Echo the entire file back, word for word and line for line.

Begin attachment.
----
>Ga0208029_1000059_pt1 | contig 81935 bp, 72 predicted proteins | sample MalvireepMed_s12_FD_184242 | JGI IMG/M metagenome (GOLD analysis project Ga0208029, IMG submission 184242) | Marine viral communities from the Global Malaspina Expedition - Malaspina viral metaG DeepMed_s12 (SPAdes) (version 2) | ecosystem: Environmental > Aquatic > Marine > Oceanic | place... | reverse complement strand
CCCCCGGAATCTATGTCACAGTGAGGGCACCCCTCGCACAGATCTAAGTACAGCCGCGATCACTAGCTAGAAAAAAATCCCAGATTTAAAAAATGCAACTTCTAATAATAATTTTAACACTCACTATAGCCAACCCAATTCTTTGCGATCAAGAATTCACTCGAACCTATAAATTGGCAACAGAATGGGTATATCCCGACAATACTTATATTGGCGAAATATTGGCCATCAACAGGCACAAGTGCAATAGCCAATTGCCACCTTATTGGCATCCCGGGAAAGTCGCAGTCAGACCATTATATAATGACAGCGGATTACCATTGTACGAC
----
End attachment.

>Ga0208029_1000059_pt1 | contig 81935 bp, 72 predicted proteins | sample MalvireepMed_s12_FD_184242 | JGI IMG/M metagenome (GOLD analysis project Ga0208029, IMG submission 184242) | Marine viral communities from the Global Malaspina Expedition - Malaspina viral metaG DeepMed_s12 (SPAdes) (version 2) | ecosystem: Environmental > Aquatic > Marine > Oceanic | place... | reverse complement strand
CCCCCGGAATCTATGTCACAGTGAGGGCACCCCTCGCACAGATCTAAGTACAGCCGCGATCACTAGCTAGAAAAAAATCCCAGATTTAAAAAATGCAACTTCTAATAATAATTTTAACACTCACTATAGCCAACCCAATTCTTTGCGATCAAGAATTCACTCGAACCTATAAATTGGCAACAGAATGGGTATATCCCGACAATACTTATATTGGCGAAATATTGGCCATCAACAGGCACAAGTGCAATAGCCAATTGCCACCTTATTGGCATCCCGGGAAAGTCGCAGTCAGACCATTATATAATGACAGCGGATTACCATTGTACGAC